HEADQUARTERS MARINE CORPS, WASHINGTON, DC -- The Marine Corps has been closely associated with the president since Thomas Jefferson dubbed the Marine Band "The President's Own," and on Jan. 20, the Marine Corps did its part to usher in the nation's 43rd president, George W. Bush.
Joining nearly 11,000 participants, representatives of the Marine Corps marched through the heart of Washington, D.C. in the parade celebrating the 54th presidential inauguration.
After President Bush took the oath of office at the U.S. Capitol, he proceeded in a limousine down Pennsylvania Avenue to the White House. His entourage of escorts included a platoon from Company B, Marine Corps Barracks, Washington, D.C.
Once President Bush was situated in his reviewing stand, the main body of the parade passed in review.
The U.S. Marine Corps Color Guard, officers representing the Marine Corps staff, a contingent of Marine reservists, and the U.S. Marine Band were among those marching before the new commander in chief. The Marine Band has participated in every Presidential Inauguration from the administration of President Jefferson to the present.
Despite cold, gray weather and intermittent drizzling, more than 100,000 spectators lined the 1.9-mile parade route to watch the quadrennial event.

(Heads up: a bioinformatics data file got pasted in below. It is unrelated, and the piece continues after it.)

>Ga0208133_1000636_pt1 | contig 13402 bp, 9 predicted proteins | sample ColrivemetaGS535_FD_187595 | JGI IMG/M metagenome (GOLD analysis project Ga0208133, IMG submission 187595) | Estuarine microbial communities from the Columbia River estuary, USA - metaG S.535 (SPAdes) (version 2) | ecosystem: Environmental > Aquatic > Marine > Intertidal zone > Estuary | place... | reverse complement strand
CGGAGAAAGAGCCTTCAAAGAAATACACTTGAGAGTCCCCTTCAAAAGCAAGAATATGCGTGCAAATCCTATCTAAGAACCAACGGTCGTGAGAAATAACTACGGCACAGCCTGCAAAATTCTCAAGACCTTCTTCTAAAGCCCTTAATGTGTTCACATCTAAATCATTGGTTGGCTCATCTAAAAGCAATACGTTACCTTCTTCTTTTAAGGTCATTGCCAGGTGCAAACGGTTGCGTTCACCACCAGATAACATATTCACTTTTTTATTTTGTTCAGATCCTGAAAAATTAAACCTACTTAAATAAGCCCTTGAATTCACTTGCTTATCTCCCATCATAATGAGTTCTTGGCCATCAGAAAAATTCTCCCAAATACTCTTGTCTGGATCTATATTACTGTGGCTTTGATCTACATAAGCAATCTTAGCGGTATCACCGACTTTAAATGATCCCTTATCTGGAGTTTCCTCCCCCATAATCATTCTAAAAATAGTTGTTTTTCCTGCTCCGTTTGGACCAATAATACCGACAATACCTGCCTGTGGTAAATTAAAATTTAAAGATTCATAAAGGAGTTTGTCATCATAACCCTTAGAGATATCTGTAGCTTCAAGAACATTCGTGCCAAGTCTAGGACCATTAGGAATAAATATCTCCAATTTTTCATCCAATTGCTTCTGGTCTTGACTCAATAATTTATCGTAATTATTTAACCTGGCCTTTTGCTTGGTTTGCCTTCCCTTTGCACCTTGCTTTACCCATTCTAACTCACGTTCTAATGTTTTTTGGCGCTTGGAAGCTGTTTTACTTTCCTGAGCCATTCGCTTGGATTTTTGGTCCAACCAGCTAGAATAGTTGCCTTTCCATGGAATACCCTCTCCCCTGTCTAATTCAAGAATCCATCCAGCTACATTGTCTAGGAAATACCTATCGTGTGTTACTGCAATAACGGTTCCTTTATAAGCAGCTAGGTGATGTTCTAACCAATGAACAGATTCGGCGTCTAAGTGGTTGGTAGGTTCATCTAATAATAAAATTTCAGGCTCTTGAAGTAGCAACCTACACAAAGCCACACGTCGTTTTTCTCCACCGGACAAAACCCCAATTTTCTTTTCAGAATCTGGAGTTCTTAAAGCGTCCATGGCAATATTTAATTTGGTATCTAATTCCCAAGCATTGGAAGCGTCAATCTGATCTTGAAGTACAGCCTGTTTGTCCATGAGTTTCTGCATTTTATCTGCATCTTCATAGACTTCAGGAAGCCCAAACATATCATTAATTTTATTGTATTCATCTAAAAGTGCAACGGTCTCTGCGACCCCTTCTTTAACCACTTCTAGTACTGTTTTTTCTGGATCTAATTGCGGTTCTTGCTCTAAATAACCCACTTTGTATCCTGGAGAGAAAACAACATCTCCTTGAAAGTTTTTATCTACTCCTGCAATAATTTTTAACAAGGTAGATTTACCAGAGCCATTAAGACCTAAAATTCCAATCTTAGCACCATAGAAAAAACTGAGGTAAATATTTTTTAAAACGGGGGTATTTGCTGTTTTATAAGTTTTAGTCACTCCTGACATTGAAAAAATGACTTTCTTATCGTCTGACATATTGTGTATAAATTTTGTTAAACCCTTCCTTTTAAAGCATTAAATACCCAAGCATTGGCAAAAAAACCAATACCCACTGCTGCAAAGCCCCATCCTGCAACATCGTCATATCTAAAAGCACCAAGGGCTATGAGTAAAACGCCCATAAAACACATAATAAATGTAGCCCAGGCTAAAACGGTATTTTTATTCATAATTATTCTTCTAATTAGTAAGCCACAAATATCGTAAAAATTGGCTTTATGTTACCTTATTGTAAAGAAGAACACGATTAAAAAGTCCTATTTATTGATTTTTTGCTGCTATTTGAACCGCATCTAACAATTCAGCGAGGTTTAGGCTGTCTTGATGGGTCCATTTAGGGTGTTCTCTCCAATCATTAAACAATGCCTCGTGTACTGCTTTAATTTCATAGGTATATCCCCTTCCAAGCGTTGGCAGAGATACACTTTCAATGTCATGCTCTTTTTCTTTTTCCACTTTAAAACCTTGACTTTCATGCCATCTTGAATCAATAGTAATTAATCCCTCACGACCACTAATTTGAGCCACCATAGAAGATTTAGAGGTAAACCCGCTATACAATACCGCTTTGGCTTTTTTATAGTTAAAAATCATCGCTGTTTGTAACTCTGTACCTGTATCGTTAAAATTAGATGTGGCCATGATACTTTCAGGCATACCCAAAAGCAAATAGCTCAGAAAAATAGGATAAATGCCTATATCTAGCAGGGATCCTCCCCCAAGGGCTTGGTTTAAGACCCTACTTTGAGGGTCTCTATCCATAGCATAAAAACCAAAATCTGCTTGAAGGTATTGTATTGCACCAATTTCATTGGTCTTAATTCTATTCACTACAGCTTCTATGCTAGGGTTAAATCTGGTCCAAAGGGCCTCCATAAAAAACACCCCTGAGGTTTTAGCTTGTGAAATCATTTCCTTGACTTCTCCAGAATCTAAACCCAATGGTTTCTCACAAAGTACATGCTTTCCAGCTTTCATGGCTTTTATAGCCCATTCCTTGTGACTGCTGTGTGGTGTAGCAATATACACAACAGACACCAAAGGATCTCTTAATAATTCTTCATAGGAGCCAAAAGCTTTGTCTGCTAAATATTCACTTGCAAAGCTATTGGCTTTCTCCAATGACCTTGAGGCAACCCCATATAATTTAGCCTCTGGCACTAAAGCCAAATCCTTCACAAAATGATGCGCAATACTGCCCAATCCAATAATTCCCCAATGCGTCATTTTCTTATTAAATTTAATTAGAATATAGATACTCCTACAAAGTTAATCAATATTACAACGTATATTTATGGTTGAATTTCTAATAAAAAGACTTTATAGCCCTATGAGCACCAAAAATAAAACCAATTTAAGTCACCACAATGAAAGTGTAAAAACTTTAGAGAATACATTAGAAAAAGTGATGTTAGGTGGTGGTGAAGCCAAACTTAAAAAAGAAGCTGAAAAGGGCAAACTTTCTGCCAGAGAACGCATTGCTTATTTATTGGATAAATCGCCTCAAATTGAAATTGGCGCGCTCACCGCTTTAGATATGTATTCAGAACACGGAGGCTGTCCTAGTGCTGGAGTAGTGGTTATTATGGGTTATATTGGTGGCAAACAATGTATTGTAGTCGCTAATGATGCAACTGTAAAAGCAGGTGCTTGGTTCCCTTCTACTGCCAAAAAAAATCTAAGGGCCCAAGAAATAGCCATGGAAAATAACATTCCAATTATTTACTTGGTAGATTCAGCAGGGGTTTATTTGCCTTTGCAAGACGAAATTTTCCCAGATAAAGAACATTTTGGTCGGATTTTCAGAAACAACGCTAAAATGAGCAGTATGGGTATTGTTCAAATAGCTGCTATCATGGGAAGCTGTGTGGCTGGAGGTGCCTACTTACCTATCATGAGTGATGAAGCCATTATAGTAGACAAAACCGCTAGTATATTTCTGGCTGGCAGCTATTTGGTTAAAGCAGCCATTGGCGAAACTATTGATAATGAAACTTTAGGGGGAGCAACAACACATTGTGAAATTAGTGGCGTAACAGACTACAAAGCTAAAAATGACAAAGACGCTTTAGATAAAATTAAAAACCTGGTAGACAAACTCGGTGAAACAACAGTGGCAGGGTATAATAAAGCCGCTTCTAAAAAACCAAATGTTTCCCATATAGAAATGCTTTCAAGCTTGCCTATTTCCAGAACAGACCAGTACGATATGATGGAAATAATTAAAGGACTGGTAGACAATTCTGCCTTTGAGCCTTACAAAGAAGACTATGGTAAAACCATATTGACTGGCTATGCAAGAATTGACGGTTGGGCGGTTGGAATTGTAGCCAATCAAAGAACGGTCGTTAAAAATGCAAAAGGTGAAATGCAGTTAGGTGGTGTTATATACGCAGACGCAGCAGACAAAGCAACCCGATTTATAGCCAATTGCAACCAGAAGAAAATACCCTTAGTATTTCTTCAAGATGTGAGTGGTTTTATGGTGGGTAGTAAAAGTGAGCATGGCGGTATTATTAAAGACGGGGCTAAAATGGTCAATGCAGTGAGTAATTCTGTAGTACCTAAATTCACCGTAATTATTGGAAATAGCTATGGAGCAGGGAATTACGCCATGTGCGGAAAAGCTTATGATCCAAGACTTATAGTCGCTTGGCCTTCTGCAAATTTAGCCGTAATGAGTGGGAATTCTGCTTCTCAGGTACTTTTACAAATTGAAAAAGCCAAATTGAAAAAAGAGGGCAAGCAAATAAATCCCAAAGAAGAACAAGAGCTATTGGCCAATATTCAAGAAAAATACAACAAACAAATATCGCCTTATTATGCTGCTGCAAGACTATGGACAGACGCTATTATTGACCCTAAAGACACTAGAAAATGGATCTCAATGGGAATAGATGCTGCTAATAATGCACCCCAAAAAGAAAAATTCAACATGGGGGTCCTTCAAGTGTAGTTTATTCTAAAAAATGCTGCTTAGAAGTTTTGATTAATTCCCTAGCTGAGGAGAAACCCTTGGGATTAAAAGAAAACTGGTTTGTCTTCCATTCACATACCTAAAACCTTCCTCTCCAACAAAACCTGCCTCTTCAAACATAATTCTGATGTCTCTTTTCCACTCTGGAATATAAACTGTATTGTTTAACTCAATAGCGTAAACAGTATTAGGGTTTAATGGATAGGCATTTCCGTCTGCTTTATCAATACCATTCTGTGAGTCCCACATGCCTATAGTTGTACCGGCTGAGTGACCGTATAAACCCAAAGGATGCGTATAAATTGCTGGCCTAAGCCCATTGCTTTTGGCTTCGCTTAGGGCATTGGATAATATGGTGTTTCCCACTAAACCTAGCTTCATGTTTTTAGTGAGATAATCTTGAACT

While the crowd kept its eyes on the marchers, floats, horses, and miscellaneous vehicles that made up the parade, a lot of work went on behind the scenes.
Amazingly, some preparations for the inauguration weekend began a year in advance. To handle security and other issues associated with the weekend of ceremonies, the armed forces and law enforcement organizations needed a Joint Operations Center to maintain communication.
Master Sgt. Javier Rodarte, J-3 plans and operations, helped coordinate the establishment and operation of the center, which linked personnel throughout downtown Washington.
The job was a lot of work, but Master Sgt. Rodarte said it was special to be a key participant in such a major event. "It's one of those billets that's once in a lifetime," he said.
Sergeant Daniel Contrerasgastelum, headquarters Marine Corps, helped on the communication network since March, and said it was interesting to be on a joint team and work with members of the other services.
"I've made friends," he said. "They have offered me some training I probably would never get."
Like Master Sgt. Rodarte, Sgt. Contrerasgastelum said it was meaningful to have a hand in such a significant occasion. "I'm very proud to be a part of it."